Every edge is shouting for wood
All the walls were done as top and bottom panel sections, measured, dry fitted, all fitted again together etc, but once glued in place there’s always further bits to do. It’s amazing how many pieces of wood it takes to dress around some ‘scenes’; the edges, corners floor and ceiling levels all need a trim. I’m in the midst of this at the moment with mini pieces of woodwork hurtling off all around the room as my fumble fingers fail to keep a hold and everything I touch is looking horribly over-handled as usual. But more of that further on.
Story to this moment …
These panels were done for the second wall to sort of match the first.
I took a knife to the first window and slimmed down the visible bits of balsa and made the second from cardboard. (Truth be told, I actually tried to remove the first window but it was so firmly fixed it wouldn’t come out.)
Used pastels and surgical spirit to stain the cardboard which did make it go a little frilly around the inside of the arches!
At which point in the narrative
I must own up to going off the rails. The blood must have rushed to my head causing me to decide to make a corbelled chimney.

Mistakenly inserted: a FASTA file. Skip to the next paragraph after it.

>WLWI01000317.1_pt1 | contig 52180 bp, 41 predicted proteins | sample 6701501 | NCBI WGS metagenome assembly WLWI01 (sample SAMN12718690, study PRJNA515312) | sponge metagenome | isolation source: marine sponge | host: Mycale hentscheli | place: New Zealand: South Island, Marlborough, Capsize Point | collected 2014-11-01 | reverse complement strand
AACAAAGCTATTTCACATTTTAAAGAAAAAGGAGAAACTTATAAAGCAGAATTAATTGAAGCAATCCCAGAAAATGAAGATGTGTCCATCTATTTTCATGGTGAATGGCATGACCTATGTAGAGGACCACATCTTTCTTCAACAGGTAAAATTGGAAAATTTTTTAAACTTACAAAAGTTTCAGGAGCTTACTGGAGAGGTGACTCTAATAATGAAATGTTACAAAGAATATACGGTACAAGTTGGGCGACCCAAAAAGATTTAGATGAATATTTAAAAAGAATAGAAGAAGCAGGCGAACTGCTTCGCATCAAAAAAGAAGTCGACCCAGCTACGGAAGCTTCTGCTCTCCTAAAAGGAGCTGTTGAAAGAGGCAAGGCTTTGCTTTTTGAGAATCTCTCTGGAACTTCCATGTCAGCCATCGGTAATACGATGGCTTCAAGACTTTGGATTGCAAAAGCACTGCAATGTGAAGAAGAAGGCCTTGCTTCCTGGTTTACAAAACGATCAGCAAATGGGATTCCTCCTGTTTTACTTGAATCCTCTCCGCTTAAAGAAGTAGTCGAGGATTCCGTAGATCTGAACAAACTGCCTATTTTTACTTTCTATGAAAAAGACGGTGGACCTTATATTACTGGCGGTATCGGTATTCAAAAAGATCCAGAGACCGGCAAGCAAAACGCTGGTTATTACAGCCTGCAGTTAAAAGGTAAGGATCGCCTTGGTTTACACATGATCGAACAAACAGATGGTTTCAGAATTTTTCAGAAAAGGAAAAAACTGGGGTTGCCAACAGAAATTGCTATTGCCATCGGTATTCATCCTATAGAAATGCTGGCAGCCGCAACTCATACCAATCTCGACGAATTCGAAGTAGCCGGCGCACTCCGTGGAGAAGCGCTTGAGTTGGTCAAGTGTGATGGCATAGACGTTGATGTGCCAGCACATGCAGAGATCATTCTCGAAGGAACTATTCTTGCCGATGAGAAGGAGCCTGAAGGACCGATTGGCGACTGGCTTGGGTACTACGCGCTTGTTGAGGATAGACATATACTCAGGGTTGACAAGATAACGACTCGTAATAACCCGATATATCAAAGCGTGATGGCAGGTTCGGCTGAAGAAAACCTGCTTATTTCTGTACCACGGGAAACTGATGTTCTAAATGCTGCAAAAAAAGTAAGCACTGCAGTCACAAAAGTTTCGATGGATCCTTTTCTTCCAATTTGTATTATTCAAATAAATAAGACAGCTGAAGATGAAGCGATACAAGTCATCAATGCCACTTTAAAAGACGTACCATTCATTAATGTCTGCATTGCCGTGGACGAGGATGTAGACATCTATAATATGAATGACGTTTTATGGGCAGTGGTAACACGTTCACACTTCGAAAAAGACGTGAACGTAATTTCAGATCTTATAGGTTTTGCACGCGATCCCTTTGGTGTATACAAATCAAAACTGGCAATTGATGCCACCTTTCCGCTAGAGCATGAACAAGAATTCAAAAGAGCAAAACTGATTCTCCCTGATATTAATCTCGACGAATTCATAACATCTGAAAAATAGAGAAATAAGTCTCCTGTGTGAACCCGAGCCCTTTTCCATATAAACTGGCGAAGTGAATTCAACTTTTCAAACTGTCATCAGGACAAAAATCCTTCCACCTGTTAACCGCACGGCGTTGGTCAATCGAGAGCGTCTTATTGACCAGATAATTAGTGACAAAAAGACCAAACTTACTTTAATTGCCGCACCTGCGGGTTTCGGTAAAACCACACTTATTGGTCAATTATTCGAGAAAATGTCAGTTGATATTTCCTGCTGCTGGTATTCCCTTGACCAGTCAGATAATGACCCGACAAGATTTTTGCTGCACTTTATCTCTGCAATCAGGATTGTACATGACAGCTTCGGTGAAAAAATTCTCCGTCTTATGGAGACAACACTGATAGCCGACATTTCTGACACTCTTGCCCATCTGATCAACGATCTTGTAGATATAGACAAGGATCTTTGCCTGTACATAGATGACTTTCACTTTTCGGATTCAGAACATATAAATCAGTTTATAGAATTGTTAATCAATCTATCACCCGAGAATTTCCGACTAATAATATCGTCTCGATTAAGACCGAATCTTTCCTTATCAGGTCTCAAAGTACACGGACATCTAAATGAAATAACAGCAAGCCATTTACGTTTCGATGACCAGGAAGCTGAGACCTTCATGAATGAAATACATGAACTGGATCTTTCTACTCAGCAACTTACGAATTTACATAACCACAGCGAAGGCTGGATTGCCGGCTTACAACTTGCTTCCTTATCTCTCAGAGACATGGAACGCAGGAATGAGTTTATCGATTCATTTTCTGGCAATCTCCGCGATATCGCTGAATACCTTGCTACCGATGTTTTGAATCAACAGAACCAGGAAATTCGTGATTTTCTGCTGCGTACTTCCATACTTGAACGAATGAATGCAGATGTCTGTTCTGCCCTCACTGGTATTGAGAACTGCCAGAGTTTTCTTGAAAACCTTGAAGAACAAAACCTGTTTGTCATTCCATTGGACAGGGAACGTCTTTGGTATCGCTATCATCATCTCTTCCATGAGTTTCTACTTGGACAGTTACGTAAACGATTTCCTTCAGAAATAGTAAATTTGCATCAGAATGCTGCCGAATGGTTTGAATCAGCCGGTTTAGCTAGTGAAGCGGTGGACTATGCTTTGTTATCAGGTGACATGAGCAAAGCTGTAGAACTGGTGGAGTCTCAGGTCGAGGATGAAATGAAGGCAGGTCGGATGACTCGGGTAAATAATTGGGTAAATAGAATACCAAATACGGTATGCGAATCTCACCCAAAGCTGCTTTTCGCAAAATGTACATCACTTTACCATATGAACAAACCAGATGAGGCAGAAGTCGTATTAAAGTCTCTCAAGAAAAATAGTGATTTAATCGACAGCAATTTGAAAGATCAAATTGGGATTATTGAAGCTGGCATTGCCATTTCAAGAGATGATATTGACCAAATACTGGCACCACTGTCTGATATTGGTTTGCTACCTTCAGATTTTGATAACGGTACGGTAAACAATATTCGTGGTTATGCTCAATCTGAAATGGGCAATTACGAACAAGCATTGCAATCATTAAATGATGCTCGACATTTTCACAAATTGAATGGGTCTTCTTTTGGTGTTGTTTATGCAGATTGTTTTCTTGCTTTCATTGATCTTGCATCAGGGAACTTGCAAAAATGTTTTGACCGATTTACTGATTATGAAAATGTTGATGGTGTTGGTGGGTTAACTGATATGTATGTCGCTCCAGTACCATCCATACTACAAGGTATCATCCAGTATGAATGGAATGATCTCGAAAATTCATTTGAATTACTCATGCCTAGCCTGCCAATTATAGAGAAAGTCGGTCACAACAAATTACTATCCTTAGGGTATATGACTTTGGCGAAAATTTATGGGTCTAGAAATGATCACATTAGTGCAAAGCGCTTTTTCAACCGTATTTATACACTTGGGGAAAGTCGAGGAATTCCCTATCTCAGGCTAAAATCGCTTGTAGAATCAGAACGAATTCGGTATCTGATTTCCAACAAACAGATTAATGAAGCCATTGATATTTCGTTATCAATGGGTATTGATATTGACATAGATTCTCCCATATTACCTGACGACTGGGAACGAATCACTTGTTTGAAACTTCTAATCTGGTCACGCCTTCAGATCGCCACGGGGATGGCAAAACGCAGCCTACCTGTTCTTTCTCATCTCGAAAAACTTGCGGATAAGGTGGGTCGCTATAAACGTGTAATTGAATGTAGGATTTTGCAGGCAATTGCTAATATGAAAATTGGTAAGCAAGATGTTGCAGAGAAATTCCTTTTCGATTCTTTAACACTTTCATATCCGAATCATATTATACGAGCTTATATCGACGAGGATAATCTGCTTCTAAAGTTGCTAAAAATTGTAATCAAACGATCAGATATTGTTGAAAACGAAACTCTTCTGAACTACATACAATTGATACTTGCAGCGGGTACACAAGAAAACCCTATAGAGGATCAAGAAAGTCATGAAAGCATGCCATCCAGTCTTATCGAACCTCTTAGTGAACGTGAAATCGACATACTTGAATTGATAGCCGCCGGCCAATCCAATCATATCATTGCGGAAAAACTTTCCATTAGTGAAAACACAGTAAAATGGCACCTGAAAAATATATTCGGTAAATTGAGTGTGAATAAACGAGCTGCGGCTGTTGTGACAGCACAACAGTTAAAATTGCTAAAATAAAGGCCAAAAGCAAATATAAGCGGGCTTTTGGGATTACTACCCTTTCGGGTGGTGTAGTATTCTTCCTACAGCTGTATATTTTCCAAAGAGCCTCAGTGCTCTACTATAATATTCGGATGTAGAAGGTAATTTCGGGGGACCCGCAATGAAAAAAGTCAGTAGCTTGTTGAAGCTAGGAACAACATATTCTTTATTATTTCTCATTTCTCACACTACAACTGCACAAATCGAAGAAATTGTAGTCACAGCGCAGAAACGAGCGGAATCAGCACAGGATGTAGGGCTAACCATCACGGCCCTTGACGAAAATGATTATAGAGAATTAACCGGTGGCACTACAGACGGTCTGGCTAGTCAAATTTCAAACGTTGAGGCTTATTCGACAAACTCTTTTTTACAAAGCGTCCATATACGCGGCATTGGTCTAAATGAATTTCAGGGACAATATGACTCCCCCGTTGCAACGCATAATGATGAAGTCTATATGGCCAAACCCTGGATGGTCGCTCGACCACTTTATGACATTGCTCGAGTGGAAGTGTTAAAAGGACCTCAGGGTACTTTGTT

Well, (and I’m writing most sincerely now) I would like there to be a small fireplace in the mini sitting room above, but don’t like a fireplace without a chimney – I know it’s just a dolls’ house, I really do but all the same …
Now I do know that you wouldn’t really build a corbelled chimney above a window, but nevertheless that’s exactly what I’ve done.
I’m hoping to tie it in with the brickwork on the end of the wall just to the right and the beginning of the main building further on still, where it will join the main model bulk. Even so it will be out on a limb and directly over said window. And I was concerned about having a fireplace with no chimney???? What can I say?
Rush of blood to the head it is then.
The Merchants’ Marks
Around the two side walls I’ve ironed stencils on to stained leather imprinting some of the merchants’ marks. They identify ownership/person etc. The ones I’ve used are based, mostly on or loosely around the sign of four, often combining the merchant’s initials.
The colours are all very bright but the porch will have a dark wood ceiling and little or no lighting internally so it shouldn’t jump out quite so much. We’re very used to seeing the unpainted plasterwork, stonework and woodwork that has travelled down through time. Quite what it might have been like in the full glory of the colours of that time is fun to speculate upon. (Always assuming that you believe that they were brightly painted that is.)
Presently, whilst I brood on the offending end wall, I’m fighting the bits of trim and making shutters for the window openings. All the while trying womanfully to stay away from further rushes of blood to the head, though the corbelling was a giggle to work out 🙂
Further link re Sign of Four